You can refund charges made to your account, either in whole or in part. Refunds use your available Stripe balance—this doesn’t include any pending balance. If your available balance doesn’t cover the amount of the refund, Stripe debits the remaining amount from your bank account.
If Stripe can’t debit the remaining amount from your bank account, your refunds may go into a pending status until you add funds to your Stripe balance. You can view a list of all your pending refunds in the Dashboard.
If the original charge underwent currency conversion, the refunded amount converts back using the same process. There are no fees to refund a charge, but the fees from the original charge aren’t returned.
We submit refund requests to your customer’s bank or card issuer. Your customer sees the refund as a credit approximately 5-10 business days later, depending upon the bank. Refunds can’t be canceled after they’re issued. Disputes and chargebacks aren’t possible on credit card charges that are fully refunded.
We’ll also send an email to your customer notifying them of the refund, if all of these conditions apply:
- The original charge was created on a
Customerobject in your Stripe account
Customerobject has a stored email address
- You have Email customers for refunds enabled
Some refunds—those issued shortly after the original charge—appear in the form of a reversal instead of a refund. In the case of a reversal, the original charge drops off the customer’s statement, and a separate credit isn’t issued.
You can issue more than one refund against a charge, but you can’t refund a total greater than the original charge amount.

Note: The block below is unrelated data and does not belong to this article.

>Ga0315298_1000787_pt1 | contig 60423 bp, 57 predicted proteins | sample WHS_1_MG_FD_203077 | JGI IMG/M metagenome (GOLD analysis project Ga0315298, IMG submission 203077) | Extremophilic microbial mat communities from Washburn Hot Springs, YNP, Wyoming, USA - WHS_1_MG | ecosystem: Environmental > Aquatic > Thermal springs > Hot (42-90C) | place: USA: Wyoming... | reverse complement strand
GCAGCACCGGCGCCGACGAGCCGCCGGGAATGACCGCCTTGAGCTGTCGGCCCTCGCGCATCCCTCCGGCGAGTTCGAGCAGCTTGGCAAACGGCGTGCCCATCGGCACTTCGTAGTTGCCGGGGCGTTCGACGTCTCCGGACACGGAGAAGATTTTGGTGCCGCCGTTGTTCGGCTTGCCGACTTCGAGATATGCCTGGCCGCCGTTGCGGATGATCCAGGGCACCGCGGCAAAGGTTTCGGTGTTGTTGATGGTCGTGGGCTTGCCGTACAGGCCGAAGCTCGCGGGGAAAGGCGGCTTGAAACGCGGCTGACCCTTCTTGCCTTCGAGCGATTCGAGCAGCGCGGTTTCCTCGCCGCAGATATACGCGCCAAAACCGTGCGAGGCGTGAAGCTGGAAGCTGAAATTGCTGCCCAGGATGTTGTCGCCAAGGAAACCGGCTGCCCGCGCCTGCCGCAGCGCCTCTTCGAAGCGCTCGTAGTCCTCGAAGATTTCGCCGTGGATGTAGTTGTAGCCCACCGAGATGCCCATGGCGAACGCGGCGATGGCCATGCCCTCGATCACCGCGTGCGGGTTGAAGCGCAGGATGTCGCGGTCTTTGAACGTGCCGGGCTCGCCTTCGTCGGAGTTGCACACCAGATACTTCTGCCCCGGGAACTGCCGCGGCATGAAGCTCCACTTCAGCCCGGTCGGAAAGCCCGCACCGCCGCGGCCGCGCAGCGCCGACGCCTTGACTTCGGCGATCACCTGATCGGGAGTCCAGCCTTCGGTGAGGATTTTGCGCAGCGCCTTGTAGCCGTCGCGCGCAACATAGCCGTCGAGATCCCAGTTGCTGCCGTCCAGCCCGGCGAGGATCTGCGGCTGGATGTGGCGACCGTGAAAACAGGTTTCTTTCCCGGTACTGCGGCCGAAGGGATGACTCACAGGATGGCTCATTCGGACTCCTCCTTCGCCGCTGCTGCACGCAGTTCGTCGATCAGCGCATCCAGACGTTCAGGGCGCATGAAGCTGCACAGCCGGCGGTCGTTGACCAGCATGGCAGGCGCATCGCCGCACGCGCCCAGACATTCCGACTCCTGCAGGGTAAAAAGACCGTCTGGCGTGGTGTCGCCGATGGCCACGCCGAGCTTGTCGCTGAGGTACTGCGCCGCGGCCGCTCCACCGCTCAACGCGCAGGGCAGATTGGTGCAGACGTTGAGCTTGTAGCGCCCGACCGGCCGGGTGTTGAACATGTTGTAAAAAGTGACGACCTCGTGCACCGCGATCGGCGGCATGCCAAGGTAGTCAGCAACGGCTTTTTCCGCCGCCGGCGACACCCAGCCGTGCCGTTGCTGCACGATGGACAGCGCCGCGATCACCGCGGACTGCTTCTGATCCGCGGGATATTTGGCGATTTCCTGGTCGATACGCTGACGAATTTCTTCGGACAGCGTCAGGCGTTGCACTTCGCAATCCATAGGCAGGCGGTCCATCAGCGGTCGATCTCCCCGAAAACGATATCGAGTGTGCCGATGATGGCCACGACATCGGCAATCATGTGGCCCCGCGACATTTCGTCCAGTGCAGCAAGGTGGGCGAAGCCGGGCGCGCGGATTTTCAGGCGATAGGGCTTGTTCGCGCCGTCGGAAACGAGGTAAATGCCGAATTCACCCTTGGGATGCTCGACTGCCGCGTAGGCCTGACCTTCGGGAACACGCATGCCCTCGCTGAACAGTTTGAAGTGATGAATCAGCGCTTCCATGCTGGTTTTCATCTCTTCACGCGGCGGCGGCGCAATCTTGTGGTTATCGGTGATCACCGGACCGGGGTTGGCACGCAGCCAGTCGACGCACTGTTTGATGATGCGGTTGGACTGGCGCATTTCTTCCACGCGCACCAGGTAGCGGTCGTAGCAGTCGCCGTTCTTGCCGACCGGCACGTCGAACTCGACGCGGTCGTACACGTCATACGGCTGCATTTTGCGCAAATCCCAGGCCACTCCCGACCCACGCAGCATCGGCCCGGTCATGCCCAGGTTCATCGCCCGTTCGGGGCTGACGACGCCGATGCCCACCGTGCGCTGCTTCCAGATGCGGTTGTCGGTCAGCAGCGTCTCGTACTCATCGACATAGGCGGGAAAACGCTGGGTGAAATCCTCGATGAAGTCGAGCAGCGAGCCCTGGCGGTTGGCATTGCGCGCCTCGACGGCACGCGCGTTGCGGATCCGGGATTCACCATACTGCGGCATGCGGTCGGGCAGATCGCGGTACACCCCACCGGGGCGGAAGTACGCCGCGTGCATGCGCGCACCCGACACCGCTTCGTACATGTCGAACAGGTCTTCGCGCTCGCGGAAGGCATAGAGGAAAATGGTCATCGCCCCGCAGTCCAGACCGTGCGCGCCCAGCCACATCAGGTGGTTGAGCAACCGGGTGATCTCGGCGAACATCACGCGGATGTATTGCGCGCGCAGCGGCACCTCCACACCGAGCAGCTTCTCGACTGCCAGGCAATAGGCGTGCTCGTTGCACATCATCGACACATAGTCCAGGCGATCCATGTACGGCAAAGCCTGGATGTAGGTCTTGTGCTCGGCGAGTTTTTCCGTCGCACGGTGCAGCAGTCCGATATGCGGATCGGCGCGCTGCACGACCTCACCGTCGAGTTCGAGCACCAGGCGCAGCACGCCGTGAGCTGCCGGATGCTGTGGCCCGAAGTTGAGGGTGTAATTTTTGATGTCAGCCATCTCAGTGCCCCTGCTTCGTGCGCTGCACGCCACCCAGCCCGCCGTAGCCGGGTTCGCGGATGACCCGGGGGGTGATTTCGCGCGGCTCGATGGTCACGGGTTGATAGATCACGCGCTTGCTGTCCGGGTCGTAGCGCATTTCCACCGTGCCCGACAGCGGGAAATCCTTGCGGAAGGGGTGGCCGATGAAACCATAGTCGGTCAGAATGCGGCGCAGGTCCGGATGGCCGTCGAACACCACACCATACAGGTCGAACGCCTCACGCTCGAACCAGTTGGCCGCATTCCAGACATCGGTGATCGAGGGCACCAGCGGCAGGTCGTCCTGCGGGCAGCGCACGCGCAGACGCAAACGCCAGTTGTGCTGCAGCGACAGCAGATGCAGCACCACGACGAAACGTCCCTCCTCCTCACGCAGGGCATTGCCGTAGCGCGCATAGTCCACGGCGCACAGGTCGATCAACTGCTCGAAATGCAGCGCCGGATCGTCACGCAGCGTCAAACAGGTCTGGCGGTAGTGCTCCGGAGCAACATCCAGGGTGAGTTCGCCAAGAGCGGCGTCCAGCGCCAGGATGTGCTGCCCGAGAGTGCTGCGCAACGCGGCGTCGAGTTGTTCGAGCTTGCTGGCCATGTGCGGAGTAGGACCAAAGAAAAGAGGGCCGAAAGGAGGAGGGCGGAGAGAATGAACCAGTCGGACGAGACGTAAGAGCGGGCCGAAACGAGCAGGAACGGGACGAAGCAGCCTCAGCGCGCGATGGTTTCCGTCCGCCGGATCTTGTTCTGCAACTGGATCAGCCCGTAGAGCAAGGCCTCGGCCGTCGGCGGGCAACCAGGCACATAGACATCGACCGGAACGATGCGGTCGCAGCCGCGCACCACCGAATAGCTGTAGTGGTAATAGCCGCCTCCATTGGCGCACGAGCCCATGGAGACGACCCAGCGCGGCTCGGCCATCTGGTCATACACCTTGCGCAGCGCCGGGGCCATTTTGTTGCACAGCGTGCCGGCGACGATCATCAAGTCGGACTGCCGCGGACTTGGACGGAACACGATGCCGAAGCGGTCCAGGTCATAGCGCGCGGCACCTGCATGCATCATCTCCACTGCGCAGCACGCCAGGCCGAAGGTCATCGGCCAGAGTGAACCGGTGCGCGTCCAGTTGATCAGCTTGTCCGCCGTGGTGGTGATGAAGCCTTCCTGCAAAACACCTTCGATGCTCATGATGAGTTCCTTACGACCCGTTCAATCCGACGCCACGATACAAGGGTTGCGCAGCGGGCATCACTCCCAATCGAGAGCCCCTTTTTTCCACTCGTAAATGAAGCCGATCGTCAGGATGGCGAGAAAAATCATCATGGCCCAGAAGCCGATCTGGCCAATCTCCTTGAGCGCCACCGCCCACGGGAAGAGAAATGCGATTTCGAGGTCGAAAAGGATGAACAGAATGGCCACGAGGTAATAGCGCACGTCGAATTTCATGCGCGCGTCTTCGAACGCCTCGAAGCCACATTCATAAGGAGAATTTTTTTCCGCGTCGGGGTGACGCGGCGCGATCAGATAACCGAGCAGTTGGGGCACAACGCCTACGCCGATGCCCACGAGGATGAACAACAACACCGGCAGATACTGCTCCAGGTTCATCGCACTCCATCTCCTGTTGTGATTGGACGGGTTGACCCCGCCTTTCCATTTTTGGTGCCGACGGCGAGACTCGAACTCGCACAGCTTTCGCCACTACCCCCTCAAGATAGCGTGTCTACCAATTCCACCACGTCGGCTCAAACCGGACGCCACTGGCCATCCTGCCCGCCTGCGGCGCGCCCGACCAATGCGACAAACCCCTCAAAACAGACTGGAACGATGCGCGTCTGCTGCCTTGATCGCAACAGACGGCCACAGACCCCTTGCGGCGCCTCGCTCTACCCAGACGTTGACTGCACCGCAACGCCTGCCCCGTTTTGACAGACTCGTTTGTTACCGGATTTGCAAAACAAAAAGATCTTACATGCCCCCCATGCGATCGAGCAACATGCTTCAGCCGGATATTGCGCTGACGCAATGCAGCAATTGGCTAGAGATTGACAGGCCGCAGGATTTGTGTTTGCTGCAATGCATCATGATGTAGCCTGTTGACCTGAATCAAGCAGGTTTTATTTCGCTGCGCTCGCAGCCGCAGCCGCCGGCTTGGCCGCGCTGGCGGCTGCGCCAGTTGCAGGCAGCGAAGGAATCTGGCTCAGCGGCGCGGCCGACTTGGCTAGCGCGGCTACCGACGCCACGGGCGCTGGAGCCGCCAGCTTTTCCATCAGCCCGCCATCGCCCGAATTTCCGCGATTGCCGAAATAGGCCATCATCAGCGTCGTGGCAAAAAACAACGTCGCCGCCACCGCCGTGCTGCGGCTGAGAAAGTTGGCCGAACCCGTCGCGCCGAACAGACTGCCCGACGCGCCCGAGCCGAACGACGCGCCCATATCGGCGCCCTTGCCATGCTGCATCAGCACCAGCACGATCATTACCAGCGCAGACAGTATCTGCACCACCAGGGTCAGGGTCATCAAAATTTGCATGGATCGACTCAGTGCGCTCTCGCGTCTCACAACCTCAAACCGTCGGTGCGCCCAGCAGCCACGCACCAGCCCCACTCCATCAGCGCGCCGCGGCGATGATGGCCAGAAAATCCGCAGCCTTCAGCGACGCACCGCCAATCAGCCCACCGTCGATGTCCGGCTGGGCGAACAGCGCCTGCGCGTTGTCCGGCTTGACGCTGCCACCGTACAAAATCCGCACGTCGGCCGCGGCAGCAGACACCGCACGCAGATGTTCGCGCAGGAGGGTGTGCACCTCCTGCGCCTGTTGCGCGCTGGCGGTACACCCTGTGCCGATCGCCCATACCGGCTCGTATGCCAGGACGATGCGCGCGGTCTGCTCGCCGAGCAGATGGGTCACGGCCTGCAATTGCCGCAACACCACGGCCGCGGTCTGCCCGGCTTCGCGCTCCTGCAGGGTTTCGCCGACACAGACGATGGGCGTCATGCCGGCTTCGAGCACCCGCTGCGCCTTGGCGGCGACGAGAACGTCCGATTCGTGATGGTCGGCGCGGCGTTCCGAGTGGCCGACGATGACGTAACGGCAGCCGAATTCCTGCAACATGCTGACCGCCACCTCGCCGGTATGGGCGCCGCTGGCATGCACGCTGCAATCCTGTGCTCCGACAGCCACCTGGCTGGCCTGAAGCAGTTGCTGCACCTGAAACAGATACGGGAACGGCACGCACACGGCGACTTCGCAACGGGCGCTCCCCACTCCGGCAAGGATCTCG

Using the API
To refund a payment using the API, create a Refund and provide the ID of the charge or PaymentIntent to be refunded.
When you use a PaymentIntent to collect payment from a customer, Stripe creates a charge behind the scenes. To refund the customer’s payment after the PaymentIntent has succeeded, create a refund using the PaymentIntent, which is equivalent to refunding the underlying charge. You can also optionally refund part of their payment by specifying an amount. You can perform refunds with the API or through the Dashboard.
Note that this does not apply if you’re using separate authorization and capture, and you wish to refund a PaymentIntent that has a status of
requires_capture. In this case, the charge attached to the PaymentIntent is still uncaptured and can’t be refunded directly. You need to cancel the PaymentIntent instead.
To refund part of a PaymentIntent, provide an
amount parameter, as an integer in cents (or the charge currency’s smallest currency unit):
Canceling a PaymentIntent
You can cancel a PaymentIntent if you no longer intend to use it to collect payment from the customer. Canceling a PaymentIntent is optional, and it’s okay to keep a PaymentIntent in an incomplete status like
requires_payment_method. Incomplete PaymentIntents are useful in understanding the conversion rate at checkout.
A PaymentIntent can only be canceled when it has one of the following statuses:
requires_action—a PaymentIntent can’t be canceled while it’s actively processing or after it has succeeded.
When a PaymentIntent is canceled, you can no longer use it to perform additional charges. Any operations that your application attempts to perform on a canceled PaymentIntent will fail with an error.
Using the Dashboard
To refund a payment using the Dashboard:
- Find the payment to be refunded in the payments overview page.
- Click the ••• icon to the right of the charge. From the resulting menu, select Refund payment.
- By default, you’ll issue a full refund. For a partial refund, enter a different amount to be refunded.